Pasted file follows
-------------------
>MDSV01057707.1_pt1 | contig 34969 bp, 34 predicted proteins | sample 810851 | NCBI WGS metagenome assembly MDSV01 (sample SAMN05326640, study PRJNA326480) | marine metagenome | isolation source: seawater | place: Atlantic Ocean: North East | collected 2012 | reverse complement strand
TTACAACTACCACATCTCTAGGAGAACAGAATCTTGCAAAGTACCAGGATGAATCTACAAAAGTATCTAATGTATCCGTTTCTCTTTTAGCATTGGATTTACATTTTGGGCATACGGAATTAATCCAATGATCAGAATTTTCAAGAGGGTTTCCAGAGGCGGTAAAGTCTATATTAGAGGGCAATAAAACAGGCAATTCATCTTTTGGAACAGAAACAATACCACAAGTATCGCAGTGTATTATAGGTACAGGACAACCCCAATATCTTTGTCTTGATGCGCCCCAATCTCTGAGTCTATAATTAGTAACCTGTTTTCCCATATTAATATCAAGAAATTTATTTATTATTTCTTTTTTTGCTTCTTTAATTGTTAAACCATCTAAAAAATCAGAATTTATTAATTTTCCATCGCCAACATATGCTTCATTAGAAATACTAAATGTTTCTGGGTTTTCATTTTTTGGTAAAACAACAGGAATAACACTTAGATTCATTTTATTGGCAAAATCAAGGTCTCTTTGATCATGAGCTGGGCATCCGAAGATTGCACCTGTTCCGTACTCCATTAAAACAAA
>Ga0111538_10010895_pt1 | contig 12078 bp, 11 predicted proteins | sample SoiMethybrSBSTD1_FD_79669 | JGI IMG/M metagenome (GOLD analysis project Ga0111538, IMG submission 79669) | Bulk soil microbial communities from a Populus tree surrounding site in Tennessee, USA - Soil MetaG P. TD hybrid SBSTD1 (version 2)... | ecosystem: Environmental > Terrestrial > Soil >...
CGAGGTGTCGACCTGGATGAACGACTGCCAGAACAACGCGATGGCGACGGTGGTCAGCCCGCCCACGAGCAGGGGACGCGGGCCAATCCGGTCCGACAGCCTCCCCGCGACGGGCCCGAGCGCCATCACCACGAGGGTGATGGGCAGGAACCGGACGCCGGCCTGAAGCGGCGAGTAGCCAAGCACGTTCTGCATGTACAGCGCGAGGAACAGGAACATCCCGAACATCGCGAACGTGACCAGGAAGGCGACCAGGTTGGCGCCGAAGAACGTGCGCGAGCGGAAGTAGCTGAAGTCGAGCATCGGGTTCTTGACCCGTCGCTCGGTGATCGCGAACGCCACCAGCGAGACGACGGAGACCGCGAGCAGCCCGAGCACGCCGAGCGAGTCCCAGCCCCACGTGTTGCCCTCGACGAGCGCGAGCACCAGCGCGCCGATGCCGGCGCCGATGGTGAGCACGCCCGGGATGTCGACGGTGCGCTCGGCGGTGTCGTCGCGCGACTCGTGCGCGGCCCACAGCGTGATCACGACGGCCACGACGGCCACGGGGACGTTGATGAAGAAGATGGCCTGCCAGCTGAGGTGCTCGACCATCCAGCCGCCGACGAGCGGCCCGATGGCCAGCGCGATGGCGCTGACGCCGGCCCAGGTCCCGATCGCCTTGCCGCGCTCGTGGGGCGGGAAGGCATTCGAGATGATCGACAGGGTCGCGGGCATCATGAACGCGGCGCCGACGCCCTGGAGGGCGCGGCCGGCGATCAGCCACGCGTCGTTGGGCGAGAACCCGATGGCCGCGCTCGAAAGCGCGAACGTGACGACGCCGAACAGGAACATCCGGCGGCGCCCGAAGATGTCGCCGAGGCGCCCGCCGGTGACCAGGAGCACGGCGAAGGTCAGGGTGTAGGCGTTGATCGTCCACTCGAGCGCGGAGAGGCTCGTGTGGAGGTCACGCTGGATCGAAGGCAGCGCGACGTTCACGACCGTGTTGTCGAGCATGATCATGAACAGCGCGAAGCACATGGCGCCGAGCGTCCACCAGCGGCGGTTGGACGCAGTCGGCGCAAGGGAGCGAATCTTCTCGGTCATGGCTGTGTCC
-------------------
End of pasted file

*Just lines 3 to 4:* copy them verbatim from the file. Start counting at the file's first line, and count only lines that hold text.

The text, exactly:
>Ga0111538_10010895_pt1 | contig 12078 bp, 11 predicted proteins | sample SoiMethybrSBSTD1_FD_79669 | JGI IMG/M metagenome (GOLD analysis project Ga0111538, IMG submission 79669) | Bulk soil microbial communities from a Populus tree surrounding site in Tennessee, USA - Soil MetaG P. TD hybrid SBSTD1 (version 2)... | ecosystem: Environmental > Terrestrial > Soil >...
CGAGGTGTCGACCTGGATGAACGACTGCCAGAACAACGCGATGGCGACGGTGGTCAGCCCGCCCACGAGCAGGGGACGCGGGCCAATCCGGTCCGACAGCCTCCCCGCGACGGGCCCGAGCGCCATCACCACGAGGGTGATGGGCAGGAACCGGACGCCGGCCTGAAGCGGCGAGTAGCCAAGCACGTTCTGCATGTACAGCGCGAGGAACAGGAACATCCCGAACATCGCGAACGTGACCAGGAAGGCGACCAGGTTGGCGCCGAAGAACGTGCGCGAGCGGAAGTAGCTGAAGTCGAGCATCGGGTTCTTGACCCGTCGCTCGGTGATCGCGAACGCCACCAGCGAGACGACGGAGACCGCGAGCAGCCCGAGCACGCCGAGCGAGTCCCAGCCCCACGTGTTGCCCTCGACGAGCGCGAGCACCAGCGCGCCGATGCCGGCGCCGATGGTGAGCACGCCCGGGATGTCGACGGTGCGCTCGGCGGTGTCGTCGCGCGACTCGTGCGCGGCCCACAGCGTGATCACGACGGCCACGACGGCCACGGGGACGTTGATGAAGAAGATGGCCTGCCAGCTGAGGTGCTCGACCATCCAGCCGCCGACGAGCGGCCCGATGGCCAGCGCGATGGCGCTGACGCCGGCCCAGGTCCCGATCGCCTTGCCGCGCTCGTGGGGCGGGAAGGCATTCGAGATGATCGACAGGGTCGCGGGCATCATGAACGCGGCGCCGACGCCCTGGAGGGCGCGGCCGGCGATCAGCCACGCGTCGTTGGGCGAGAACCCGATGGCCGCGCTCGAAAGCGCGAACGTGACGACGCCGAACAGGAACATCCGGCGGCGCCCGAAGATGTCGCCGAGGCGCCCGCCGGTGACCAGGAGCACGGCGAAGGTCAGGGTGTAGGCGTTGATCGTCCACTCGAGCGCGGAGAGGCTCGTGTGGAGGTCACGCTGGATCGAAGGCAGCGCGACGTTCACGACCGTGTTGTCGAGCATGATCATGAACAGCGCGAAGCACATGGCGCCGAGCGTCCACCAGCGGCGGTTGGACGCAGTCGGCGCAAGGGAGCGAATCTTCTCGGTCATGGCTGTGTCC